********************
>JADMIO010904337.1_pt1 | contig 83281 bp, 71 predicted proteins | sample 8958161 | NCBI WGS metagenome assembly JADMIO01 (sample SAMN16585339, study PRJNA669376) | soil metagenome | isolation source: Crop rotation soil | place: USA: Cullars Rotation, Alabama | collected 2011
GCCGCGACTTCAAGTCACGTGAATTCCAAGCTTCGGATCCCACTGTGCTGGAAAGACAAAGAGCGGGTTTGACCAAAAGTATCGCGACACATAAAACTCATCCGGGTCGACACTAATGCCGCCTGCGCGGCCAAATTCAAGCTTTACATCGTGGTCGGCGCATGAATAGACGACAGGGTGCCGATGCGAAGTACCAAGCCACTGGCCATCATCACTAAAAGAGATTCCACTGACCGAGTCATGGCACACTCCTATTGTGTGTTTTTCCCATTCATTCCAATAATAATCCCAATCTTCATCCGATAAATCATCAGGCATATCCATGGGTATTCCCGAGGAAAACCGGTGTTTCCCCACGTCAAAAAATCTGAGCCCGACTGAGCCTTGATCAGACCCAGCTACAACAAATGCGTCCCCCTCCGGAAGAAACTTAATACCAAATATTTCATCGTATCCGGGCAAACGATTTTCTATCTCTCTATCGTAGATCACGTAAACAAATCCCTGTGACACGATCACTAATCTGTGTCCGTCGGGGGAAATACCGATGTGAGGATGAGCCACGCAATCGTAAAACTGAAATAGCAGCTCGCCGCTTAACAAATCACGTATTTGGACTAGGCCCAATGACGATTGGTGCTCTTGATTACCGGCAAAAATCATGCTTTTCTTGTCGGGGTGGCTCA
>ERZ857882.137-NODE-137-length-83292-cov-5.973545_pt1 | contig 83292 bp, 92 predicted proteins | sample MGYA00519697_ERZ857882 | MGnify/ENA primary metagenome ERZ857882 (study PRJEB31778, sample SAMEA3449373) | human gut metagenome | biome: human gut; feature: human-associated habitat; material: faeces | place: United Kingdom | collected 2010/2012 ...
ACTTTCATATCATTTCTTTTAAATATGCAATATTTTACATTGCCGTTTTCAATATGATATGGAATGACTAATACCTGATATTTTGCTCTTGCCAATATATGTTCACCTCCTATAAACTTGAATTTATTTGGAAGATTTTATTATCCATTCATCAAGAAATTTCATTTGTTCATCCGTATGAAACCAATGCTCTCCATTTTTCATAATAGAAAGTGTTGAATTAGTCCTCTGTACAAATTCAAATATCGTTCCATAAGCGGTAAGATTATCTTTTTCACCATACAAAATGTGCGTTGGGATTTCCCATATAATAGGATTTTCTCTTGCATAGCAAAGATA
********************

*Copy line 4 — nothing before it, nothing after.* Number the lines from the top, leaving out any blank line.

ACTTTCATATCATTTCTTTTAAATATGCAATATTTTACATTGCCGTTTTCAATATGATATGGAATGACTAATACCTGATATTTTGCTCTTGCCAATATATGTTCACCTCCTATAAACTTGAATTTATTTGGAAGATTTTATTATCCATTCATCAAGAAATTTCATTTGTTCATCCGTATGAAACCAATGCTCTCCATTTTTCATAATAGAAAGTGTTGAATTAGTCCTCTGTACAAATTCAAATATCGTTCCATAAGCGGTAAGATTATCTTTTTCACCATACAAAATGTGCGTTGGGATTTCCCATATAATAGGATTTTCTCTTGCATAGCAAAGATA